Omar Rezk, an Egyptian junior majoring in nutrition in the UNC School of Public Health, grew up in Orange County.
He said he has attended a mosque in Durham since he was a kid, though others in the area may not have the same opportunity.
“There are three mosques in Durham, which are accessible to me because I have a car,” Rezk said.
“I know for some students on campus who don’t have cars, that does affect them to a certain degree.”
When CHIS was founded in 2000, Khan said its members initially met in each other’s homes. As the society grew, it transitioned into a rented space in United Church of Chapel Hill, where meetings are held every other Saturday from 7 p.m. to 10 p.m.
The society — one of two Muslim groups that meet in the church — has used the space for at least 10 years, said United’s pastor Richard Edens.
“It’s not so strange,” Edens said of Islamic groups gathering in a Christian church. “I don’t think any of us have an exclusive hold on God. They gather just as other communities of faith gather — to nurture, to pray, to feast, to celebrate holidays together.”
Students have access to the UNC Muslim Students’ Association’s prayer room from 8 a.m. to 10 p.m. every day the Union is open. MSA also holds jumu’ah, the biggest regular congregation for Muslims, on Fridays for two hours.
Khan said he doesn’t believe either space adequately serves the town’s Muslim community, and representatives from UNC’s MSA agreed in a statement.
Khan said CHIS began creating a new place of worship in late 2010 by buying a four-bedroom home on nearly an acre of land at 103 Stateside Drive.
The Chapel Hill Planning Commission approved the property, which is just off Martin Luther King Jr. Boulevard, for use as a mosque in June 2014. Since it was initially a residential home, a host of changes had to be made, and just identifying those changes cost CHIS more than $3,500.
The planning commission required CHIS to replace the exterior lighting, make the building and bathrooms wheelchair accessible and create nine parking spaces for vehicles and at least eight for bicycles.
“It’s a long, drawn-out process,” Khan said. “The fact that we got our primary approval in June of 2014 didn’t allow us to start work immediately. It meant a host of other, smaller approvals until we finally got our construction permit a year later.”
Khan said a construction permit was issued June 17. Since then, Khan said contractors have knocked down the interior walls to create a prayer space and worked to meet the Planning Commission’s requirements.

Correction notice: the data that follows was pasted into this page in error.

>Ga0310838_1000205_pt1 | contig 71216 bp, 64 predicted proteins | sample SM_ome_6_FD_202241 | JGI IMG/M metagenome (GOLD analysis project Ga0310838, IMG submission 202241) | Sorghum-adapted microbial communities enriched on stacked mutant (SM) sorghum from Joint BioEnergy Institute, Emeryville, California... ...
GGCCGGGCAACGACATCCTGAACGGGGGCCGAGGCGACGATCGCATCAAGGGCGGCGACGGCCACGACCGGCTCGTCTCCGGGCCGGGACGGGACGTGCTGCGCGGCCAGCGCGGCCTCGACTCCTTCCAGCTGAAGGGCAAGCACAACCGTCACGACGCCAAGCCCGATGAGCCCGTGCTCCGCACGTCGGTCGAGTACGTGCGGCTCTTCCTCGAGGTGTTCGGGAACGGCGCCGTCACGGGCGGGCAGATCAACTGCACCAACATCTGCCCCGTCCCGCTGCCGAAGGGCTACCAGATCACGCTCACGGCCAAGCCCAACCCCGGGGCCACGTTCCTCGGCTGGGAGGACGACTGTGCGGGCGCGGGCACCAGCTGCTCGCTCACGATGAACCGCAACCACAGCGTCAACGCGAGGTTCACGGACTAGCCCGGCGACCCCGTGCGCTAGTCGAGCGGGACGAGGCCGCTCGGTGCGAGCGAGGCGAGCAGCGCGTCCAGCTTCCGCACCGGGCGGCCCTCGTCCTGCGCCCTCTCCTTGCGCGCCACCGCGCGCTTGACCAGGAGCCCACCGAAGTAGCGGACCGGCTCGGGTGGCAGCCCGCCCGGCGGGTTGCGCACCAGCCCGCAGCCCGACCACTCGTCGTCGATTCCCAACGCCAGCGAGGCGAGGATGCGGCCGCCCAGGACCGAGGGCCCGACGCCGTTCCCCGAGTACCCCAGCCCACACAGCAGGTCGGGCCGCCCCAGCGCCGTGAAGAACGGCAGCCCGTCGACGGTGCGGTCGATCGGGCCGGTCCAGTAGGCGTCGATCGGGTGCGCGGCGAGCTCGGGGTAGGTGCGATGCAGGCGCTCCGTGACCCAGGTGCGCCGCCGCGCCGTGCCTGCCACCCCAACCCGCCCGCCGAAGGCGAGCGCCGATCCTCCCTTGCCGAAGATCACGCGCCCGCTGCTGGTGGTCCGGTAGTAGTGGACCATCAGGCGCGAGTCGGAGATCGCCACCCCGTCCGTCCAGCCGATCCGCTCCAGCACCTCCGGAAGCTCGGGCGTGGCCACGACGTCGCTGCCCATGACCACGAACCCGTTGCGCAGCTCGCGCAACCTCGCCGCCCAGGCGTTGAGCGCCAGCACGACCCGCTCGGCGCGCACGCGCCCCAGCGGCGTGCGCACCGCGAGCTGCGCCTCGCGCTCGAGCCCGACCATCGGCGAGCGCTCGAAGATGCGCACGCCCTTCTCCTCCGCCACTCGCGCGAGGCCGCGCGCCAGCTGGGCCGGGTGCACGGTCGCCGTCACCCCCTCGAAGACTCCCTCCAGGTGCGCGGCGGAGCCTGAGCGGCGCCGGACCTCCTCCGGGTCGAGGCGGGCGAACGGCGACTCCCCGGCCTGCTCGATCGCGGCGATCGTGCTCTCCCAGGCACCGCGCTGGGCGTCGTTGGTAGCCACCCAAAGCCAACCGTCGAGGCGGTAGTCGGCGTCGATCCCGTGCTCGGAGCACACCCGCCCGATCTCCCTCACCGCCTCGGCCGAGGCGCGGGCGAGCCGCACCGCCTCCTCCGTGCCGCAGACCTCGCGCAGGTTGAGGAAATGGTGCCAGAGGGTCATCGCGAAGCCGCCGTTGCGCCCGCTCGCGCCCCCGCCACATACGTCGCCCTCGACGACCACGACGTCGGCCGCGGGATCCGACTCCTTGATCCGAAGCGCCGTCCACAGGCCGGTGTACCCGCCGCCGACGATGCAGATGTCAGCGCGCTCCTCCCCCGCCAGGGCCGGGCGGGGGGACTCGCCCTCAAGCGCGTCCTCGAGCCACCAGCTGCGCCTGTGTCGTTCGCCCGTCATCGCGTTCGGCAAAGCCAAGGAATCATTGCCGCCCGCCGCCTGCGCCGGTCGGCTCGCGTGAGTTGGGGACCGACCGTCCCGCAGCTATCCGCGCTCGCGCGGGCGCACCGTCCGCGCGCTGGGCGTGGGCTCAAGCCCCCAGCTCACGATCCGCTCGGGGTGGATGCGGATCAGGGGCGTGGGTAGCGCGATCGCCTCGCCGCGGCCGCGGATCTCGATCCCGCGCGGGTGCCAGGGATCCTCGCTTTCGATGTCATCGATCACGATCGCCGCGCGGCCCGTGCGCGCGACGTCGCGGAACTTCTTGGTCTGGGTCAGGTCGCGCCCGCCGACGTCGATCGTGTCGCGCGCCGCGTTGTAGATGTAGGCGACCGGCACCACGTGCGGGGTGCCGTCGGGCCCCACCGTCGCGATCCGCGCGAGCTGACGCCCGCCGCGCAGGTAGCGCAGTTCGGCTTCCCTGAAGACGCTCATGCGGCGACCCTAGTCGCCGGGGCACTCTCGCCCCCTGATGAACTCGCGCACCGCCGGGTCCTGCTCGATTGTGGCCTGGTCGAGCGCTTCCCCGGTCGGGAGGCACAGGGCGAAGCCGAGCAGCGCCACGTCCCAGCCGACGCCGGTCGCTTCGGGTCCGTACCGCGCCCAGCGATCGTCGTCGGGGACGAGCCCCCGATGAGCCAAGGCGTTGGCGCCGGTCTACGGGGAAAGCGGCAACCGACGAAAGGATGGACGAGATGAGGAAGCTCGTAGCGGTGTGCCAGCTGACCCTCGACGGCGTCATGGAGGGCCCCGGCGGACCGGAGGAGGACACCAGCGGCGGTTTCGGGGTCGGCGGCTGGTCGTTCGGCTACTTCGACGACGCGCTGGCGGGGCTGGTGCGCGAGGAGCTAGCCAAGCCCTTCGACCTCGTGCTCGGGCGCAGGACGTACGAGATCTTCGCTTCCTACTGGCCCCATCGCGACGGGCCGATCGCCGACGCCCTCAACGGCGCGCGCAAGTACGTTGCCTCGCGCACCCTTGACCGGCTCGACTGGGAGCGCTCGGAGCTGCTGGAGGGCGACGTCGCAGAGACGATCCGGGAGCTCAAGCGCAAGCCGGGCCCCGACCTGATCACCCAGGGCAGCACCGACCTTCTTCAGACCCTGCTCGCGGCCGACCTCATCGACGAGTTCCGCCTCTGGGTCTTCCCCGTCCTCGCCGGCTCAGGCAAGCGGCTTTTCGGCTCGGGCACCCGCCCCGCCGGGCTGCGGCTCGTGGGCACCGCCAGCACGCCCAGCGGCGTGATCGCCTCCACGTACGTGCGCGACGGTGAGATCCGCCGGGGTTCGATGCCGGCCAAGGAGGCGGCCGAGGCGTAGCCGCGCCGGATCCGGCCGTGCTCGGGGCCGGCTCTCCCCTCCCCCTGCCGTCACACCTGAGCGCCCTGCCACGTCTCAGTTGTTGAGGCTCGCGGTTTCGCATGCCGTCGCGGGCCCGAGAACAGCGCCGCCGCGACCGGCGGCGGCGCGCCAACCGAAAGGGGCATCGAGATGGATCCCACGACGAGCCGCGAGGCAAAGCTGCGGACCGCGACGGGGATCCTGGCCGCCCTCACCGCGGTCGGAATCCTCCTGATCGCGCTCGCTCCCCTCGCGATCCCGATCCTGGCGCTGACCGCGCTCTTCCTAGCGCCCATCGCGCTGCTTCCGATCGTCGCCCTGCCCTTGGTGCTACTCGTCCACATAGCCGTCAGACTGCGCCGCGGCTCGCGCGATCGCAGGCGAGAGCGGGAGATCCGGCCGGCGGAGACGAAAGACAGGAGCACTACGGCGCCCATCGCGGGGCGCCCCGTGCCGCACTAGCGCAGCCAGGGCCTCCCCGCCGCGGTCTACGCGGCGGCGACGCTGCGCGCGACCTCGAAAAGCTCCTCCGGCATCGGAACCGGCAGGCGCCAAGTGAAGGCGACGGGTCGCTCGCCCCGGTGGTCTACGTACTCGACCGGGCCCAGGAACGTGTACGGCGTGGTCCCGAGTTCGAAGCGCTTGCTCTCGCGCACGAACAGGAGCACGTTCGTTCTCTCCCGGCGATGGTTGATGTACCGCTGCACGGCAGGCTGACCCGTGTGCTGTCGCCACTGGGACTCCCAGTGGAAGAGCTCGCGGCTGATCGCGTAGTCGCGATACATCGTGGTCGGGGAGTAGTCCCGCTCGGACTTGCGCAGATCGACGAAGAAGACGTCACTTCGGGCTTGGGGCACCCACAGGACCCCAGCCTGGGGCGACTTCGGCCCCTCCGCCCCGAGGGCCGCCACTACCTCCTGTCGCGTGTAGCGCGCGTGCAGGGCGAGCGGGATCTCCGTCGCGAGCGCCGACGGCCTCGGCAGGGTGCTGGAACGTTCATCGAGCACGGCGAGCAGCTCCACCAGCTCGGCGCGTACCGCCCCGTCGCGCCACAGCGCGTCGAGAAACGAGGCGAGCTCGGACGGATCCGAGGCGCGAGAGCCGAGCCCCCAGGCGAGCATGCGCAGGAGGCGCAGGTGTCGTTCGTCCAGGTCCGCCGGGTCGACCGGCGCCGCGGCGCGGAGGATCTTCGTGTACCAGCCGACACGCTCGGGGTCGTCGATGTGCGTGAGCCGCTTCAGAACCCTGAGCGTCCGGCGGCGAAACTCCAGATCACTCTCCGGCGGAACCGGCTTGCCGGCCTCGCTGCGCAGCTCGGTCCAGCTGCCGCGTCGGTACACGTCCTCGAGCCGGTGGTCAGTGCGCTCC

“All those changes obviously take time and money,” Khan said. “We’re a small group. Money is always a challenge.”
Khan said the society charges their roughly 60 members a yearly membership fee of $10, but the rest of the project’s estimated $150,000 price tag came from donations.
Rezk said the relative smallness of Chapel Hill’s Muslim community compared to those in Durham and Raleigh has a noticeable effect on attracting donors.
“I think the reason it took so long is because of the size of the community in Chapel Hill. There’s not many people to back the effort,” Rezk said. “Donations come in constantly in Durham. They just opened a new mosque.”
David Owens, a professor in the UNC School of Government, said, “Chapel Hill processing times are almost always substantially longer than other jurisdictions.”
Owens said he didn’t suspect the lengthiness of the process was related to this particular applicant.
Khan said construction should be completed by the beginning of November, after which the town will inspect the property and grant an occupancy permit.
Wyatt McGhee, who works as a planner in eastern North Carolina, said this will likely be the quickest step in the process — estimating only about a week of waiting.
Khan said when the space finally opens, the society will hold jumu’ah each Friday and open the space for prayer at five designated times each day. According to its application submitted to the planning board, CHIS expects no more than 36 worshippers at a given time.
Chapel Hill Mayor Mark Kleinschmidt said he was unaware a mosque was coming to Chapel Hill, but he is excited nonetheless.
Kleinschmidt said he meets regularly with members of the town’s Muslim community since Deah Barakat, Yusor Abu-Salha and Razan Abu-Salha were fatally shot in February.
“One of things we want to make sure is true is that those crimes are addressed and the community understands they’re embraced,” he said.
“It pleases me to know that people from all different backgrounds from around the world can find a home in Chapel Hill.”